I had to pause as I came to chapter four in Galatians, because it said something to me that I had not seriously considered before. In fact, in several earlier blogs I had written differently, believing the Jews practiced circumcision and purity rituals throughout the Empire. However, I may have been wrong, and, if I am wrong, it would explain a few private questions I have had about these very things.
Paul argues in Galatians 3 that the Law—the whole Law, whether the Decalogue or the civil and ceremonial laws—wasn’t even a part of Jewish life until 430 years after God made the promise of salvation to Abraham (Galatians 3:17). He concludes that this Law—the Torah—could not, therefore, affect the covenant God had already made with Abraham.
In chapter four Paul continues in this argument, saying the Law (Torah) acted as a school-master for the Jews (Galatians 3:24; 4:1-5). It preserved them until the coming of Jesus, and taught them that they needed a Savior, because there is no man who sins not (1Kings 8:46), and therefore all men are concluded as good as dead, as far as the Law is concerned. The Law cannot give life, and men cannot cause it to say so. Neither could anyone legally change the unconditional covenant God made with Abraham concerning the salvation which is obtained by trust (faith) in God. Since no man can add to or take away from this covenant, and since all men are sinners, worthy of death, how can one obtain the grace of God and inherit salvation when the Law of God requires our lives? Somehow there must be agreement between the unconditional covenant God made with Abraham and the conditional covenant God made with Moses, because God will not—cannot—contradict himself. There must be an answer that validates the hope we see in the Abrahamic Covenant without violating the seriousness of the Mosaic Covenant that requires the life of every sinner.
The answer, of course, is the Seed of Abraham. The promise was given to both Abraham and the promised Seed, which is the Messiah. Just as Abraham was accounted righteous because he believed or trusted God, so too, we can enter into that same trust and believe or trust the Seed of Abraham or Jesus the Messiah and Savior of the world. He was made a curse for us, taking upon himself the responsibility of all that we have done, just as the LORD had taken upon himself the total responsibility of his covenant with Abraham in Genesis 15. Abraham slept (symbolizing death) and when he awoke the LORD ratified the covenant all by himself. According to the culture at the time, both parties making a covenant were required to walk through the slain animals, but Abraham could only witness the LORD walking through the sacrifices alone—which declared… “let this occur to me if either one of us breaks the covenant we make this day.” Thus the LORD made himself solely responsible for Abraham’s salvation, and by association, our salvation as well.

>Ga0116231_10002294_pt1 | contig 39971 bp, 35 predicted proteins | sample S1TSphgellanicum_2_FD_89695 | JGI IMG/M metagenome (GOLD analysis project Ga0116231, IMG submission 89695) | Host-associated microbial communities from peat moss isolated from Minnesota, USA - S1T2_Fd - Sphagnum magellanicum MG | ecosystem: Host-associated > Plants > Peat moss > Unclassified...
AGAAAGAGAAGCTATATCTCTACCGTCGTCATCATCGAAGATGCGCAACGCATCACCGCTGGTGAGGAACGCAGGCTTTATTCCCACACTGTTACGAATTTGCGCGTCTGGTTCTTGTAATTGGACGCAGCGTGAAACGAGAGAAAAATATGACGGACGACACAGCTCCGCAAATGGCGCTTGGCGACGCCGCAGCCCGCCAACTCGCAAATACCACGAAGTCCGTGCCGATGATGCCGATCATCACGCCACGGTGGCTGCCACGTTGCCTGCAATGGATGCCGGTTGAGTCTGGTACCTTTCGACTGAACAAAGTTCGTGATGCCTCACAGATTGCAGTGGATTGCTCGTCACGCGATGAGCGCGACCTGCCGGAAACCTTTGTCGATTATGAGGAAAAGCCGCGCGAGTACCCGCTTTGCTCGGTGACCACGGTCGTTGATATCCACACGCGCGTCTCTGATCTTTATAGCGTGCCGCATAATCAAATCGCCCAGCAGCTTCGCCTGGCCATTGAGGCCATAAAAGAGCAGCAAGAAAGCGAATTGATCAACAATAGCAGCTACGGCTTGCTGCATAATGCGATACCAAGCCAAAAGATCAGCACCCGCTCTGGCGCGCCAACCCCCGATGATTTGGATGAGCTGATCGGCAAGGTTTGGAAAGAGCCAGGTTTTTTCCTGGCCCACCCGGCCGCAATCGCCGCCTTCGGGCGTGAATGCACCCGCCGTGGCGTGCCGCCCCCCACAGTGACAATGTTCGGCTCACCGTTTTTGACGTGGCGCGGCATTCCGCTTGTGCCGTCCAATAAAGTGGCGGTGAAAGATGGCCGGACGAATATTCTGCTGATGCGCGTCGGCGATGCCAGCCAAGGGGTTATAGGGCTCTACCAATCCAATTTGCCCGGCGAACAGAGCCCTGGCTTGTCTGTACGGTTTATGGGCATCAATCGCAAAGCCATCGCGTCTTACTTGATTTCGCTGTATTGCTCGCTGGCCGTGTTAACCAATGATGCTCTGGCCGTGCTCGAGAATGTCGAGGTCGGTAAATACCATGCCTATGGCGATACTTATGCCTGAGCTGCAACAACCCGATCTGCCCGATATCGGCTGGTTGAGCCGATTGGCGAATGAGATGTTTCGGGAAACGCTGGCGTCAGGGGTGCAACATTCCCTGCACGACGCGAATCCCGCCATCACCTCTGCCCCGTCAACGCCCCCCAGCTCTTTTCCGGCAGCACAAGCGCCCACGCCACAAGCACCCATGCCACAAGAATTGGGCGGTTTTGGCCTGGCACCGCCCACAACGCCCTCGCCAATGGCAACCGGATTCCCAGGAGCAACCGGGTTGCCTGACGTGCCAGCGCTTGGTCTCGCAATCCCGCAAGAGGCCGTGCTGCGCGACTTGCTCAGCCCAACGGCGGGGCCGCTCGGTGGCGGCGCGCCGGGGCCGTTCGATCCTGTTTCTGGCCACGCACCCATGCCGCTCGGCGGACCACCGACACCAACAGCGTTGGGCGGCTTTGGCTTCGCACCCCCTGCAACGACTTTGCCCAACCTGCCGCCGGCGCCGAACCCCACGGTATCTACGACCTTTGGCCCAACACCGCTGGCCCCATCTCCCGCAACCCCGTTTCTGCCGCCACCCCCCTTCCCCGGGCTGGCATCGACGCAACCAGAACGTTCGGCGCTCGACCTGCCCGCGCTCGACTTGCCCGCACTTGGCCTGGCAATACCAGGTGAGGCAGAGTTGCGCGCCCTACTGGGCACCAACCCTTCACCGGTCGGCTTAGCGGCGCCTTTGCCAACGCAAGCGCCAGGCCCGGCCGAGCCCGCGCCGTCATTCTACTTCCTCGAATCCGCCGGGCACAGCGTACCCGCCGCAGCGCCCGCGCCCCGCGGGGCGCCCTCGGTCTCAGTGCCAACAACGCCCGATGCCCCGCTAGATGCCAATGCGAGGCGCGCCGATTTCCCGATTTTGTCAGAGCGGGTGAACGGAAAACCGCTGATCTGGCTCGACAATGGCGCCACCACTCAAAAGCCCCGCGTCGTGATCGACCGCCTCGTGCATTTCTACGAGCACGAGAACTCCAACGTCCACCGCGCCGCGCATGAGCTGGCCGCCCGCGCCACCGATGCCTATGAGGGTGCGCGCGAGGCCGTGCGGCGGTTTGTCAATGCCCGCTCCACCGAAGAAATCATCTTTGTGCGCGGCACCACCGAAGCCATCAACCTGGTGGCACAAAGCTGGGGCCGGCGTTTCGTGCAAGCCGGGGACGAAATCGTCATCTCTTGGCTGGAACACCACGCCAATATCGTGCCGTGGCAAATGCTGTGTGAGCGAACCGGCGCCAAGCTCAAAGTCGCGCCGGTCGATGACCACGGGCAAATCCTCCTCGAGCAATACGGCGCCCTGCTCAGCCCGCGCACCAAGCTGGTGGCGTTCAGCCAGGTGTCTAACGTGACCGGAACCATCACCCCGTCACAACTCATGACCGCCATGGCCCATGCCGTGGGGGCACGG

Paul shows all who are under the Law are bound (slaves) to obey the Law. The Law is their master. However, when Jesus, our true Master, came we don’t have to place ourselves under the Law anymore. Jesus offers us the advantage of the freedom of adoption as sons—heirs according to the promise made to Abraham. Paul’s question to the Galatians is: since the bondage of circumcision couldn’t avail anyone to the promises, for what logical reason had they abandoned the freedom through adoption to embrace the bondage of living under the Law, i.e. observing the Sabbath, new moons and annual Holy Days, and sabbatical years? Their behavior made no sense at all!
Paul then says: “…be as I am, for I am as you are.” In other words, Paul, while he was with the Galatians, embraced their own cultural traditions in so far as those traditions didn’t dishonor God. Paul lived as a gentile among them. Therefore, they should be themselves—gentiles—and not Jews, which they are not. If this argument is sound, then it appears to me that Jews in the Diaspora may have embraced much, if not all, of the gentile traditions, save sacrificing to idols and such like. When they came to Jerusalem on a pilgrimage, they would have obeyed the laws of the land, including all the ceremonial and dietary laws of the Mosaic Covenant. Nevertheless, when among the gentiles, most Jews lived according to their neighbors’ customs, unless those customs overtly dishonored God. They may have honored only the Sabbath and adhered to the physical rite of circumcision which separated the Jew from the world and placed him in a covenant relationship with God, but even this may not have been done by every Jew as Acts 16:1-3 seems to indicate.